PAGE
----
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by Jennifer Apodaca
Kensington, May 2004
292 pages
ISBN: 0758204493

Buy in the UK | Buy in Canada

Samantha Shaw retired from the soccer mom scene long ago, so when Janie, the ex-wife of charismatic coach Chad Tuggle, turns up asking for help to prove that Chad's stolen money from the soccer club, Sam's a bit surprised to see her.

Heart Mates, Sam's faltering dating service, hasn't had a new client in several days and Sam's tired of reading romance novels and doing her nails. Besides, Sam feels a kind of kinship with Janie. Chad Tuggle's infidelity was the cause of Janie's divorce. Sam knows the pain of being cheated on herself, so she's more than willing to help Janie even the score a little.

She quickly manages to find out that $16,000 is missing from the soccer account but before she can dig any deeper Chad is murdered. Gabe Pulizzi, Sam's hunky boyfriend, is a private detective and Sam practices her investigatory powers under his license. As Sam begins to try to understand Chad's murder Gabe warns her off. It turns out he's taken Dara, Chad's new girlfriend, as a client and conflict of interest precludes Sam's involvement with the case.

Needless to say, it takes more than professional ethics to keep Sam off a case. As she tries desperately to juggle the needs of her two sons with those of her wacky Heart Mates clients, Sam finds herself working harder than ever to get to the bottom of Chad's murder.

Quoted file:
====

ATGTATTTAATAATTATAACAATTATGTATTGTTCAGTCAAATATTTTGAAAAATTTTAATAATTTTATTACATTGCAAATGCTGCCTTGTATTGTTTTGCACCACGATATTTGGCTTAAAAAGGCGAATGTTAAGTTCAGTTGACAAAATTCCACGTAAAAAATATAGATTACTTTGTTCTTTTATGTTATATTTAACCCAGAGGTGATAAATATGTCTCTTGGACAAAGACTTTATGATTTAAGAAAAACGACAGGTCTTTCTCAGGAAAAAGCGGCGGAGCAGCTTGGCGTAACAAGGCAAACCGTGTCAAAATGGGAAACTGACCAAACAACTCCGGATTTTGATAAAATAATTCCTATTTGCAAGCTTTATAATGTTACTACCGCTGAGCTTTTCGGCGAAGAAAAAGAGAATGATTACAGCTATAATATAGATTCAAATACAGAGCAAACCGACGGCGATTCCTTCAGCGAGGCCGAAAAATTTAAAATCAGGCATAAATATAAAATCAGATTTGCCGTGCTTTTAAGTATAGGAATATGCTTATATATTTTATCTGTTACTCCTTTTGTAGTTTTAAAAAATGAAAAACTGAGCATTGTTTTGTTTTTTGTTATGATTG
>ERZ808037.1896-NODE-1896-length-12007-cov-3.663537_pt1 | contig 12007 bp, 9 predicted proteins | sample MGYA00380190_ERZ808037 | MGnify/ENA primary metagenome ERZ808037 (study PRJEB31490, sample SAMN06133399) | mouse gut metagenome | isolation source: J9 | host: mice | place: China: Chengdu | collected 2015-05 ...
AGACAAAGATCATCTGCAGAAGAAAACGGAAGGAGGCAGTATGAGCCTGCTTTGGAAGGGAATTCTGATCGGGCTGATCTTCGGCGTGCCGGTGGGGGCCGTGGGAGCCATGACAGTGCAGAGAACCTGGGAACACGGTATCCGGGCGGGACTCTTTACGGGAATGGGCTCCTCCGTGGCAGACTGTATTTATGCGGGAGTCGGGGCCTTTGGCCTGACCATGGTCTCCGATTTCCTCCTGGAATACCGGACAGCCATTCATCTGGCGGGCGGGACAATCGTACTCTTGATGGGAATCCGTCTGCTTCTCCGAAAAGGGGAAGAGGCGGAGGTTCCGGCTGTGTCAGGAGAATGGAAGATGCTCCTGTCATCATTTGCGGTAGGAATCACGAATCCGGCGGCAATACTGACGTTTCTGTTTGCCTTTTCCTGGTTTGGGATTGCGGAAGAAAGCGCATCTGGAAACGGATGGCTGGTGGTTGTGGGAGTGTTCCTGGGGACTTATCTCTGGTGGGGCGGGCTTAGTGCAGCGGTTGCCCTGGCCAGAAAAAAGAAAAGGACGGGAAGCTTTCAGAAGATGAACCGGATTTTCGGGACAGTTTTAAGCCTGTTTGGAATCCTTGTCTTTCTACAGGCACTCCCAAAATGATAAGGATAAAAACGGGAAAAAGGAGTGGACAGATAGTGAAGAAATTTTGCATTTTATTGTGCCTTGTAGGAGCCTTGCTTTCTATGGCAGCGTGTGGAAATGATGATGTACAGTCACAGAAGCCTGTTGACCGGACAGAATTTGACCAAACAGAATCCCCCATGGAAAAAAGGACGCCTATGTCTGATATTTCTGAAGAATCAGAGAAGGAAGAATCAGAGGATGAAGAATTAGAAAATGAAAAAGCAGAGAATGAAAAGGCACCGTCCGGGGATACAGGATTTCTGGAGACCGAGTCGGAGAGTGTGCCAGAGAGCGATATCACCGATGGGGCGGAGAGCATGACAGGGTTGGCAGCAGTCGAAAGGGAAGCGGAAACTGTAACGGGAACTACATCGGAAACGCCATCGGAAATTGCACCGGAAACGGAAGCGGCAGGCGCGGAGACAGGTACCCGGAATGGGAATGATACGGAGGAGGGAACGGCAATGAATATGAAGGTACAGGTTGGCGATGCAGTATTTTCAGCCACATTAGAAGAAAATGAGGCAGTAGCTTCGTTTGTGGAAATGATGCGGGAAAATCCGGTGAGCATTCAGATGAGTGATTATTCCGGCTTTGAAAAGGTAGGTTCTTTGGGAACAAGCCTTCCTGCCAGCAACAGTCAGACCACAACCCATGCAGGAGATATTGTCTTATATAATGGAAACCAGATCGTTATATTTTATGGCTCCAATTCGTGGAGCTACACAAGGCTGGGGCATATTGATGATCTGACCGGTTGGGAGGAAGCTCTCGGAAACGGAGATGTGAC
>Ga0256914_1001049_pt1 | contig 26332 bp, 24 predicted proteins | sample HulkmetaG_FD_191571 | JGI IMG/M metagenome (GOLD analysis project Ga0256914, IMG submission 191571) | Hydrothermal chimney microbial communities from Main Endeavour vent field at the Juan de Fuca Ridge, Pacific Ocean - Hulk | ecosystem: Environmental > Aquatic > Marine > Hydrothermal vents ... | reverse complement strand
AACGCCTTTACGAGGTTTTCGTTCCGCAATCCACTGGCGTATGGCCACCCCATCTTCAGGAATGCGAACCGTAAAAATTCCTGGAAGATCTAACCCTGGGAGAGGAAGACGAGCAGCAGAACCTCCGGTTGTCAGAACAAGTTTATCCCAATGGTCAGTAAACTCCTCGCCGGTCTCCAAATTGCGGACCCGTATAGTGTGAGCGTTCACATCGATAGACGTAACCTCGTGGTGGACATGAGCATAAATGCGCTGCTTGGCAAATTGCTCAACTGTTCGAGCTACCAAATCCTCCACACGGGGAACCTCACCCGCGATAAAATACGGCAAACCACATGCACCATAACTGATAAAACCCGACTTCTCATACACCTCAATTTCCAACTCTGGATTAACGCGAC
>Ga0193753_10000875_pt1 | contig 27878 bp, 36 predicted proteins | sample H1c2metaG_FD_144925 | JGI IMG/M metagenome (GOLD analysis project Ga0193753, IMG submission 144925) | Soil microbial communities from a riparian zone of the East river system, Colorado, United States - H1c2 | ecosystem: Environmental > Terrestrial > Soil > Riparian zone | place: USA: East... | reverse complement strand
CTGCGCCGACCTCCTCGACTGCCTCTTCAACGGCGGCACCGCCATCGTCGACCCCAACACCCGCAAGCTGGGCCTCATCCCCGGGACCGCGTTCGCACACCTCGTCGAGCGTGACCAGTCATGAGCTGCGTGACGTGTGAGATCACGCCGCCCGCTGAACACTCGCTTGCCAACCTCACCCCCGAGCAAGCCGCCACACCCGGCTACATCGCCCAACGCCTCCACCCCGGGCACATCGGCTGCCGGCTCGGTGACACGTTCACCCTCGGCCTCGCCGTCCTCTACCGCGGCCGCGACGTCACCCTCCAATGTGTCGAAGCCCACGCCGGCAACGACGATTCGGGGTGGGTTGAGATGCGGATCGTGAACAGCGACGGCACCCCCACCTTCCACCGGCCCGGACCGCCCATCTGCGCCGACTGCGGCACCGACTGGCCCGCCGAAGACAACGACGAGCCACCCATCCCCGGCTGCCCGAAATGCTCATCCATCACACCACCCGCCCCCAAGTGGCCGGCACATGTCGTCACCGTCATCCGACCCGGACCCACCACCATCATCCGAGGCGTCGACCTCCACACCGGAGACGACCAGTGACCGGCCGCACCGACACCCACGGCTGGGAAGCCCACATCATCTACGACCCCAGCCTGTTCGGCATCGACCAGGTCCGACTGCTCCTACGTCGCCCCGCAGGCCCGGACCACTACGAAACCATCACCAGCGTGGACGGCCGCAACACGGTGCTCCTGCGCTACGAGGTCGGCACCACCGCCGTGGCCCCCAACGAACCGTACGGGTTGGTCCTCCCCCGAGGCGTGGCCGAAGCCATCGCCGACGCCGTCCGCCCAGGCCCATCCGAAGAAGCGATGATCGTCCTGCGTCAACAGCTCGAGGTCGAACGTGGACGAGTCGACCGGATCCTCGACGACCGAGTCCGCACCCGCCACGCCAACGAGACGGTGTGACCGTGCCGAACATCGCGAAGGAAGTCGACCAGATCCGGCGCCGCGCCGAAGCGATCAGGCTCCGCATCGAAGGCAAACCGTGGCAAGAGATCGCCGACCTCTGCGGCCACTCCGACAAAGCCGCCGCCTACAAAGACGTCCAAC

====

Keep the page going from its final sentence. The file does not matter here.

It's easy to see what Apodaca is doing here. Not only does our sleuth run a dating service, she also reviews romance novels for a magazine, AND holds the power of exposure over a sexy male homicide detective who writes the stuff. OK. We get it. This novel is supposed to appeal to fans of both mystery and romance novels.

But the fun doesn't stop there. Not only does our heroine dress provocatively, she's also 'updated her look' by getting breast implants and blonde hair using her dead husband's insurance money to pay the bills. What's more, she's not afraid to use her new breasts for entrée into a man's computer but then she's shocked, shocked, I tell you, when he makes a clumsy pass at her. Which she repels by squirting whip cream from a can into his mouth. You get the idea. It's all just a little too much. In trying to take Evanovich, et al to another level, Apodaca has succeeded in creating a caricature of the whole sub-genre, and I don't mean that in a good way.

There's a Publishers Weekly quote on the cover that says, "one can almost hear Miss Marple saying, 'You go , girl.'" I think they're very wrong about that. Upon hearing this story, I'm certain that Miss Marple would cringe ever so delicately and say, "Oh, dear."

Reviewed by Carroll Johnson, June 2004

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Contact: Yvonne Klein (ymk@reviewingtheevidence.com)

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